Berlin: Springer. not consec. pag. DM 348,00; öS 2.540,40; sFr 303,00 (1997).
The three-volumes Handbook of Formal Languages represents a really outstanding enterprise, and constitutes both a necessary and unique collection of information resources for the (theoretical) computer science community. This Handbook presents the current state of the art in formal language theory, and within the theoretical areas related to its main sources (mathematics, mathematical logic, linguistics, artificial intelligence, molecular genetics etc.), as well as application and development directions (e.g. mathematical and/or computational linguistics, parsing technologies, information theory, developmental biology, computer graphics, concurrent and distributed systems, molecular biology, pattern matching, cryptology etc.).
Volume 1 (Word, Language, Grammar) is mainly devoted to mathematical (grammatical, computational, and algebraic) aspects of the basic theory of formal languages. Risking to (apparently) be boring, it is however impossible not to mention (at least) the titles and the authors of the contained papers: they speak best for themselves and for those who want and know to listen. For Volume 1: Formal Languages: an Introduction and a Synopsis (A. Mateescu, A. Salomaa), Regular Languages (S. Yu), Context-Free Languages and Pushdown Automata (J.-M. Autebert, J. Berstel, L. Boasson), Aspects of Classical Language Theory (A. Mateescu, A. Salomaa), L Systems (Lila Kari, G. Rozenberg, A. Salomaa), Combinatorics on Words (Ch. Choffrut, J. Karhumäki), Morphisms (T. Harju, J. Karhumäki), Codes (H. Jürgensen, S. Konstantinidis), Semirings and Formal Power Series (W. Kuich), Syntactic Semirings (J.-E. Pin), Regularity and Finiteness Conditions (A. de Luca, S. Varricchio), Families Generated by Grammars and L Systems (G. Păun, A. Salomaa).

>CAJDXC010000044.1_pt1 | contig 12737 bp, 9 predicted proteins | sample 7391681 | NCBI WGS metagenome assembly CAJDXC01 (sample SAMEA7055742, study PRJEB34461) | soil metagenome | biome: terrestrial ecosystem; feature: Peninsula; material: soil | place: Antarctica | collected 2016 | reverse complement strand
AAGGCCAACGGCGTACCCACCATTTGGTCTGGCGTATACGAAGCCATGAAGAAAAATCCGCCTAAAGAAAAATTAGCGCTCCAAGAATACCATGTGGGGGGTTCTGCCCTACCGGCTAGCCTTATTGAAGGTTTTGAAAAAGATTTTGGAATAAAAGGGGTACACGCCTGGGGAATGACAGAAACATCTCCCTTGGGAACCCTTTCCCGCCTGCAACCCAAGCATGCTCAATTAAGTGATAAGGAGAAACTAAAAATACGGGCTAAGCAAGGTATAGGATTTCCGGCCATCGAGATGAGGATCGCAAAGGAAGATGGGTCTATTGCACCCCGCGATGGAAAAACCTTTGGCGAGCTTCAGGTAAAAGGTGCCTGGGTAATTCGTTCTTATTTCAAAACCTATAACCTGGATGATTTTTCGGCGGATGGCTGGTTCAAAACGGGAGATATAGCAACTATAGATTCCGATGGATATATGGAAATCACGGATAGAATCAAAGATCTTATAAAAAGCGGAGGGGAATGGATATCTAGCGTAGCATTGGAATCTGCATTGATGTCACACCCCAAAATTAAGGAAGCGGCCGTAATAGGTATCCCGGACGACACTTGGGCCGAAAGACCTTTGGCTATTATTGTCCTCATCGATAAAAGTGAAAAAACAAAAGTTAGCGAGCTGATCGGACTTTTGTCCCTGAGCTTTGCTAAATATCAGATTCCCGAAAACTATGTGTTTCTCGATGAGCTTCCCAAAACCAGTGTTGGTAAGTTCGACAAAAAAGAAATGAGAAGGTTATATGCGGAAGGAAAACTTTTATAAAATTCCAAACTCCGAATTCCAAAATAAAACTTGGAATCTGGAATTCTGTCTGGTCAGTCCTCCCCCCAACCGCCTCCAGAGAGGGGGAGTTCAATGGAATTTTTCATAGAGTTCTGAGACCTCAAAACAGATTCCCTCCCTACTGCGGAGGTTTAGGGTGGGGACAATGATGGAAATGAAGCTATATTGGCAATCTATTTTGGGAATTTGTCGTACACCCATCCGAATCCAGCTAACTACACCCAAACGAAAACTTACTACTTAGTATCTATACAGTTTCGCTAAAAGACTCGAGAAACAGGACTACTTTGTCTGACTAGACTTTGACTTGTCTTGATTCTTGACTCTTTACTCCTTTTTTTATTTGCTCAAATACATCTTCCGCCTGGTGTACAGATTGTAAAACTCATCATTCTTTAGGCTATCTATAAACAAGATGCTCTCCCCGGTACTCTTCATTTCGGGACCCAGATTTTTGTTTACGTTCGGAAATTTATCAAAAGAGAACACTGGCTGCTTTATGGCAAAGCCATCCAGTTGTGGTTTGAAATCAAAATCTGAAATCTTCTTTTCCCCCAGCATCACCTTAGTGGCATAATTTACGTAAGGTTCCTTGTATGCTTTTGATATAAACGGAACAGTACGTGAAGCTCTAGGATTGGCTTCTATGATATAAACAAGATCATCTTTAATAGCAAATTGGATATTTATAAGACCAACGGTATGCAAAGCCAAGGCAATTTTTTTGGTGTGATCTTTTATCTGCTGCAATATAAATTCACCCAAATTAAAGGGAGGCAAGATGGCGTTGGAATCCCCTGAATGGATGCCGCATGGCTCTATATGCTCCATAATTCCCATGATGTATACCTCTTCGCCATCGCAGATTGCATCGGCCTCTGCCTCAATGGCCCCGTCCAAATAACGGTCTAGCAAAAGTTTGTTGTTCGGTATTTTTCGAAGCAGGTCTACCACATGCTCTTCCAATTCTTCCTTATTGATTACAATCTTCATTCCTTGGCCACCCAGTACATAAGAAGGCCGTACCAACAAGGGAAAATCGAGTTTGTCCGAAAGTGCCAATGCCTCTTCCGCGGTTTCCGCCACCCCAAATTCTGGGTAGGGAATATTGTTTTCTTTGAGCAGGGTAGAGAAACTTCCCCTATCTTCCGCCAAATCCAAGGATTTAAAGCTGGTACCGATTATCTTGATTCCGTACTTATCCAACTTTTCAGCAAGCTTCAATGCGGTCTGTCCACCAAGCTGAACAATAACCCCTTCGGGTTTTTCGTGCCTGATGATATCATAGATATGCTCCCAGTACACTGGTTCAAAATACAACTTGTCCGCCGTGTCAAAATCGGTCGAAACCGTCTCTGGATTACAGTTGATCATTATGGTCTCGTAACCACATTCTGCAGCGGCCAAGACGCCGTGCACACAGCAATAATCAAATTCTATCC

Volume 2 (Linear Modeling: Background and Application) contains papers dealing with linear models of the word functioning, with a special emphasis on computational linguistics and complexity, molecular genetics, and cryptology: Complexity: A Lanquage-Theoretic Point of View (C. Calude, J. Hromkovič), Parsing of Context-Free Languages (K. Sikkel, A. Nijholt), Grammars with Controlled Derivations (J. Dassow, G. Păun, A. Salomaa), Grammar Systems (J. Dassow, G. Păun, G. Rozenberg), Contextual Grammars and Natural Languages (S. Marcus), Contextual Grammars: and Formal Languages (A. Ehrenfeucht, G. Păun, G. Rosenberg), Language Theory and molecular Genetics (T. Head, G. Păun, D. Pixton), String Editing and Longest Common Subsequences (A. Apostolico), Automata for Matching Patterns (M. Crochemore, Ch. Hancart), Symbolic Dynamics and Finite Automata (M.-P. Béal, D. Perrin), Cryptology: Language-Theoretic Aspects (V. Niemi).
Finally, Volume 3 (Beyond Words) comprises non-linear models on words (trees, graphs etc.) and their applications (linguistics, mathematical logic, theory of programming, computer graphics etc.): Tree Languages (F. Gécseg, M. Steinby), Tree-Adjoining Grammars (A. Joshi, Y. Schabes), Context-Free Graph Grammars (J. Engelfriet), Two-Dimensional Languages (Dora Giammarresi, A. Restivo), Basics of Term Rewriting (M. Jantzen), -Languages (L. Staiger), Languages, Automata, and Logic (W. Thomas), Partial Commutation and Traces (V. Diekert, Y. Metivier), Visual models of Plant Development (P. Prusinkiewicz et al.), Digital Images and Formal Languages (K. Culik II, J. Kari). A final remark on the Handbook: the contributions show the current prominence of some national mathematical and computer science schools into the formal language theory field: namely, the tradition and value of the American, Finlander, French, Romanian, Canadian, Polish, Hollandish, German, and Italian schools.